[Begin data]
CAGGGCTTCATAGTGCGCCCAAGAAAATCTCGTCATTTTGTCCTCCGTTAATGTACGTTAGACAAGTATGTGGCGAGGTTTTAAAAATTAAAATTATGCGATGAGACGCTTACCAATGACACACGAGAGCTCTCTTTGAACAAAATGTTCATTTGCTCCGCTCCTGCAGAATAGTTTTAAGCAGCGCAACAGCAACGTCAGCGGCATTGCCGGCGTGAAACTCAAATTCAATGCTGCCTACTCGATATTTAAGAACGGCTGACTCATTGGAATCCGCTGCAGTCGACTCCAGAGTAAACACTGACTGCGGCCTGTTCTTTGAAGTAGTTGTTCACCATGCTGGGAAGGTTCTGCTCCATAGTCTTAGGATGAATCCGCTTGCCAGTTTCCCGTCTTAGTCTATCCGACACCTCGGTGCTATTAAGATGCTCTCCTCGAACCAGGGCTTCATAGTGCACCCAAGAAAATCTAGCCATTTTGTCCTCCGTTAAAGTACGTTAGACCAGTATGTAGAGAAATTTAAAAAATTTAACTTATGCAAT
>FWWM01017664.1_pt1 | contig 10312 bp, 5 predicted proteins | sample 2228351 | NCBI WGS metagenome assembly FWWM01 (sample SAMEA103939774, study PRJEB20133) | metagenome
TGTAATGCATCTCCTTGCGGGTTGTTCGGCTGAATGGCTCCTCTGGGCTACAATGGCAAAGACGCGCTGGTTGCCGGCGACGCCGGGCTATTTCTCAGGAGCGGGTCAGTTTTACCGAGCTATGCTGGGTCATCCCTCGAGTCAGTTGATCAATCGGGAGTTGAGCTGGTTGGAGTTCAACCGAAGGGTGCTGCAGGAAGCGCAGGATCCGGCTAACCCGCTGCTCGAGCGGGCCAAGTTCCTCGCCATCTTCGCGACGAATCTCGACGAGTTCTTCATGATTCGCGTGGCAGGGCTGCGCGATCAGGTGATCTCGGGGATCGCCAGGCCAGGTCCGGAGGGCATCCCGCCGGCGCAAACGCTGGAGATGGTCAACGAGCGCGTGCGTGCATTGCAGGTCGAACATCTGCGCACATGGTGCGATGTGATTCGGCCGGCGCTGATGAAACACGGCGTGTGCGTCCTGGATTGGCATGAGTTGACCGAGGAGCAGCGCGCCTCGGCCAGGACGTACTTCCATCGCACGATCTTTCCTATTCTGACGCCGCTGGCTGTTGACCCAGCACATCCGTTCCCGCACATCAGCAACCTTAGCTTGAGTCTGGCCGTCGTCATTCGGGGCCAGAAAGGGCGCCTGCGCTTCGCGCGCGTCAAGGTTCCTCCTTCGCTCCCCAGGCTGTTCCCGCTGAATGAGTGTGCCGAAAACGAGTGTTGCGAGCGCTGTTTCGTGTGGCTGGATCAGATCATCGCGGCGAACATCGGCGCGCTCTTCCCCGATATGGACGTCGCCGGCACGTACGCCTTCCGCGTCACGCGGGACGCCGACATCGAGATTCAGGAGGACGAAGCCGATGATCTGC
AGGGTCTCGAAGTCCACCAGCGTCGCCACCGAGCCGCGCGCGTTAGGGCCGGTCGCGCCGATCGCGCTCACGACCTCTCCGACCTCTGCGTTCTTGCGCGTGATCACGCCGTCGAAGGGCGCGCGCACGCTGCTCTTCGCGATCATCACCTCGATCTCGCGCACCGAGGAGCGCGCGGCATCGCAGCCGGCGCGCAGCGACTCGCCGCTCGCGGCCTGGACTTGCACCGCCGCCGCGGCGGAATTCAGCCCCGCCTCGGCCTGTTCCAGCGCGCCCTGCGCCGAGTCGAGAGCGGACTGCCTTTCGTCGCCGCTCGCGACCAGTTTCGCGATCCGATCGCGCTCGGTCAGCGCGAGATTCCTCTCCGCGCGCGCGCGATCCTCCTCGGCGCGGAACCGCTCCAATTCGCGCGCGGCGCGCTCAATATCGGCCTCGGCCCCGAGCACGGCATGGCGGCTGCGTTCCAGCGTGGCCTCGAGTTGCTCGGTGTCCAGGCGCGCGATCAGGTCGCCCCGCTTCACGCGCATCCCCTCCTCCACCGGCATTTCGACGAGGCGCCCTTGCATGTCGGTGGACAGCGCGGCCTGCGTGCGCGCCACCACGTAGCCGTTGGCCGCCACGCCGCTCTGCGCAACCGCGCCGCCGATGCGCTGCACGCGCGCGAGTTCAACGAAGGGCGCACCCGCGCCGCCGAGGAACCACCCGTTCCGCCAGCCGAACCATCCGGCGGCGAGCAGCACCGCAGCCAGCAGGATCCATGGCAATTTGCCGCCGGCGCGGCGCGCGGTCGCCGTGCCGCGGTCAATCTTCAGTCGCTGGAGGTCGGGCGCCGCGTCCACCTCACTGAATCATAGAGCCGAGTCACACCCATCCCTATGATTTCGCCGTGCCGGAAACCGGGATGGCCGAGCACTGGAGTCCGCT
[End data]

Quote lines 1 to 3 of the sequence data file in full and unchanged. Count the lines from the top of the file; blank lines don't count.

CAGGGCTTCATAGTGCGCCCAAGAAAATCTCGTCATTTTGTCCTCCGTTAATGTACGTTAGACAAGTATGTGGCGAGGTTTTAAAAATTAAAATTATGCGATGAGACGCTTACCAATGACACACGAGAGCTCTCTTTGAACAAAATGTTCATTTGCTCCGCTCCTGCAGAATAGTTTTAAGCAGCGCAACAGCAACGTCAGCGGCATTGCCGGCGTGAAACTCAAATTCAATGCTGCCTACTCGATATTTAAGAACGGCTGACTCATTGGAATCCGCTGCAGTCGACTCCAGAGTAAACACTGACTGCGGCCTGTTCTTTGAAGTAGTTGTTCACCATGCTGGGAAGGTTCTGCTCCATAGTCTTAGGATGAATCCGCTTGCCAGTTTCCCGTCTTAGTCTATCCGACACCTCGGTGCTATTAAGATGCTCTCCTCGAACCAGGGCTTCATAGTGCACCCAAGAAAATCTAGCCATTTTGTCCTCCGTTAAAGTACGTTAGACCAGTATGTAGAGAAATTTAAAAAATTTAACTTATGCAAT
>FWWM01017664.1_pt1 | contig 10312 bp, 5 predicted proteins | sample 2228351 | NCBI WGS metagenome assembly FWWM01 (sample SAMEA103939774, study PRJEB20133) | metagenome
TGTAATGCATCTCCTTGCGGGTTGTTCGGCTGAATGGCTCCTCTGGGCTACAATGGCAAAGACGCGCTGGTTGCCGGCGACGCCGGGCTATTTCTCAGGAGCGGGTCAGTTTTACCGAGCTATGCTGGGTCATCCCTCGAGTCAGTTGATCAATCGGGAGTTGAGCTGGTTGGAGTTCAACCGAAGGGTGCTGCAGGAAGCGCAGGATCCGGCTAACCCGCTGCTCGAGCGGGCCAAGTTCCTCGCCATCTTCGCGACGAATCTCGACGAGTTCTTCATGATTCGCGTGGCAGGGCTGCGCGATCAGGTGATCTCGGGGATCGCCAGGCCAGGTCCGGAGGGCATCCCGCCGGCGCAAACGCTGGAGATGGTCAACGAGCGCGTGCGTGCATTGCAGGTCGAACATCTGCGCACATGGTGCGATGTGATTCGGCCGGCGCTGATGAAACACGGCGTGTGCGTCCTGGATTGGCATGAGTTGACCGAGGAGCAGCGCGCCTCGGCCAGGACGTACTTCCATCGCACGATCTTTCCTATTCTGACGCCGCTGGCTGTTGACCCAGCACATCCGTTCCCGCACATCAGCAACCTTAGCTTGAGTCTGGCCGTCGTCATTCGGGGCCAGAAAGGGCGCCTGCGCTTCGCGCGCGTCAAGGTTCCTCCTTCGCTCCCCAGGCTGTTCCCGCTGAATGAGTGTGCCGAAAACGAGTGTTGCGAGCGCTGTTTCGTGTGGCTGGATCAGATCATCGCGGCGAACATCGGCGCGCTCTTCCCCGATATGGACGTCGCCGGCACGTACGCCTTCCGCGTCACGCGGGACGCCGACATCGAGATTCAGGAGGACGAAGCCGATGATCTGC